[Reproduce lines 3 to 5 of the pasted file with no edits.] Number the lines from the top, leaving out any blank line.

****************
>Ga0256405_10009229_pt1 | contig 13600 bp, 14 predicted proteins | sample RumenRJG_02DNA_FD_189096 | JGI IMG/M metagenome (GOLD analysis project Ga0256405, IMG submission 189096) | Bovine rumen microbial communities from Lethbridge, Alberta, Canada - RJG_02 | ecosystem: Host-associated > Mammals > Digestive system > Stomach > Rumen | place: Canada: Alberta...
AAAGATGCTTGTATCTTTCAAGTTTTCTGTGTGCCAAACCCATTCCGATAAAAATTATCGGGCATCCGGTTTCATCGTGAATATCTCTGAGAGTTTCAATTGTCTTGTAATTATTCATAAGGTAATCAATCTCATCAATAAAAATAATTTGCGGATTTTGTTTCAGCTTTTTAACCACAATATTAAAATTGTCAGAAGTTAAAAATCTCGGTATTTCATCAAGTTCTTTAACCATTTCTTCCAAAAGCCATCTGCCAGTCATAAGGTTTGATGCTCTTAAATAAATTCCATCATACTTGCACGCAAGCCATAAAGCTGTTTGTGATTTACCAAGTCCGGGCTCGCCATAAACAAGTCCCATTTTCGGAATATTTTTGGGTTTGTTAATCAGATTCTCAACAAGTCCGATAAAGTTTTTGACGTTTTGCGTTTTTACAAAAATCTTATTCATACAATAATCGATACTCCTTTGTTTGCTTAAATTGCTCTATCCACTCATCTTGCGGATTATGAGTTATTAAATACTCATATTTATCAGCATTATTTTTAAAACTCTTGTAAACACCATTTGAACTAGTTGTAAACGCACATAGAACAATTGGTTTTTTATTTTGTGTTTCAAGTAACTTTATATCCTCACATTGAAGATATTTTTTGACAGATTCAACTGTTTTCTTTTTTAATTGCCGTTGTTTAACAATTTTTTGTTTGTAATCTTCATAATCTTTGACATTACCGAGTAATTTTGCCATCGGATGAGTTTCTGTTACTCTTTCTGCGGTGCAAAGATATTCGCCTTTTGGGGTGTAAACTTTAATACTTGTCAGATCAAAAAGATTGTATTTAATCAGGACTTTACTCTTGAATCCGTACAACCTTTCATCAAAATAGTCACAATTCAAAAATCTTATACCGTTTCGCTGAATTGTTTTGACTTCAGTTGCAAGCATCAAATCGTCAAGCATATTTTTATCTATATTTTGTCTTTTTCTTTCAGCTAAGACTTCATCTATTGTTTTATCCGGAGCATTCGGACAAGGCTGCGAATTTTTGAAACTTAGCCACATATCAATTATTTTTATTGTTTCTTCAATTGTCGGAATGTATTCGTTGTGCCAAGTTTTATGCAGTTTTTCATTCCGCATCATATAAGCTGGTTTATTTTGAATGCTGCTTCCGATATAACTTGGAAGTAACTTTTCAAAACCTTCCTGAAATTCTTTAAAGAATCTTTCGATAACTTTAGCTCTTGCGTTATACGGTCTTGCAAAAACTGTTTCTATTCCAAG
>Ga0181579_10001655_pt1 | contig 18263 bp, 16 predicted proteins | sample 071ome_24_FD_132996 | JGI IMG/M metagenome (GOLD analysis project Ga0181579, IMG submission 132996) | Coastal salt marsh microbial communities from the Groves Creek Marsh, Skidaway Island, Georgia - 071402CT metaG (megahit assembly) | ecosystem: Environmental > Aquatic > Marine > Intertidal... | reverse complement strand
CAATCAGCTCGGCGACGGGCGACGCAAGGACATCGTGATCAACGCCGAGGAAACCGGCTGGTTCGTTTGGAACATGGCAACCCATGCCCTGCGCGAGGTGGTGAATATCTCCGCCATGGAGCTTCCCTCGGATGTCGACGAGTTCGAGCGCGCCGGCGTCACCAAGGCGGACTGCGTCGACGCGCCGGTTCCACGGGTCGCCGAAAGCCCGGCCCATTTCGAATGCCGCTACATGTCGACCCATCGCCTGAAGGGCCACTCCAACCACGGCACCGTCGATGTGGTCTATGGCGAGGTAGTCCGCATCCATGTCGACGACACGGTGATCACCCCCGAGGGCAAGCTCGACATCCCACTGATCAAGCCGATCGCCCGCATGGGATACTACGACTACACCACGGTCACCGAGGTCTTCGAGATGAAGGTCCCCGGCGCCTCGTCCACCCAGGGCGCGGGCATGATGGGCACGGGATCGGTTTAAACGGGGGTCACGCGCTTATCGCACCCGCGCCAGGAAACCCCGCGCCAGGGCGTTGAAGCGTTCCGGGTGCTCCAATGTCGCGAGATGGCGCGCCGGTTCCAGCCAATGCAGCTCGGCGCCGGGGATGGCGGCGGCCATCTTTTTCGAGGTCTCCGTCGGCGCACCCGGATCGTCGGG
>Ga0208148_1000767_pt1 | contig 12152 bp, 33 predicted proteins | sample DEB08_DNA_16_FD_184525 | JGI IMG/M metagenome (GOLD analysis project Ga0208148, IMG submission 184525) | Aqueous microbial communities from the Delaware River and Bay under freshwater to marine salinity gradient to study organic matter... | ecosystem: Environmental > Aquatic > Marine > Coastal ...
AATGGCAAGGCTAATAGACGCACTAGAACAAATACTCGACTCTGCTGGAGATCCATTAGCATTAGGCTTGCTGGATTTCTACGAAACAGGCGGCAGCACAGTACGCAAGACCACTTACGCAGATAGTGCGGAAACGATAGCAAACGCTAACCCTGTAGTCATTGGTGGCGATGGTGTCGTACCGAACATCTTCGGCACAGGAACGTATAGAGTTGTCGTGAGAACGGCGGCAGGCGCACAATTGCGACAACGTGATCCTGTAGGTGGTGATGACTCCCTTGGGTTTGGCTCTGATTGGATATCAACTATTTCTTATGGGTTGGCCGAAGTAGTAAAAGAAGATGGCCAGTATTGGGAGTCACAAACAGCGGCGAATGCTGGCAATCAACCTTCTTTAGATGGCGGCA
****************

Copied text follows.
>Ga0181579_10001655_pt1 | contig 18263 bp, 16 predicted proteins | sample 071ome_24_FD_132996 | JGI IMG/M metagenome (GOLD analysis project Ga0181579, IMG submission 132996) | Coastal salt marsh microbial communities from the Groves Creek Marsh, Skidaway Island, Georgia - 071402CT metaG (megahit assembly) | ecosystem: Environmental > Aquatic > Marine > Intertidal... | reverse complement strand
CAATCAGCTCGGCGACGGGCGACGCAAGGACATCGTGATCAACGCCGAGGAAACCGGCTGGTTCGTTTGGAACATGGCAACCCATGCCCTGCGCGAGGTGGTGAATATCTCCGCCATGGAGCTTCCCTCGGATGTCGACGAGTTCGAGCGCGCCGGCGTCACCAAGGCGGACTGCGTCGACGCGCCGGTTCCACGGGTCGCCGAAAGCCCGGCCCATTTCGAATGCCGCTACATGTCGACCCATCGCCTGAAGGGCCACTCCAACCACGGCACCGTCGATGTGGTCTATGGCGAGGTAGTCCGCATCCATGTCGACGACACGGTGATCACCCCCGAGGGCAAGCTCGACATCCCACTGATCAAGCCGATCGCCCGCATGGGATACTACGACTACACCACGGTCACCGAGGTCTTCGAGATGAAGGTCCCCGGCGCCTCGTCCACCCAGGGCGCGGGCATGATGGGCACGGGATCGGTTTAAACGGGGGTCACGCGCTTATCGCACCCGCGCCAGGAAACCCCGCGCCAGGGCGTTGAAGCGTTCCGGGTGCTCCAATGTCGCGAGATGGCGCGCCGGTTCCAGCCAATGCAGCTCGGCGCCGGGGATGGCGGCGGCCATCTTTTTCGAGGTCTCCGTCGGCGCACCCGGATCGTCGGG
>Ga0208148_1000767_pt1 | contig 12152 bp, 33 predicted proteins | sample DEB08_DNA_16_FD_184525 | JGI IMG/M metagenome (GOLD analysis project Ga0208148, IMG submission 184525) | Aqueous microbial communities from the Delaware River and Bay under freshwater to marine salinity gradient to study organic matter... | ecosystem: Environmental > Aquatic > Marine > Coastal ...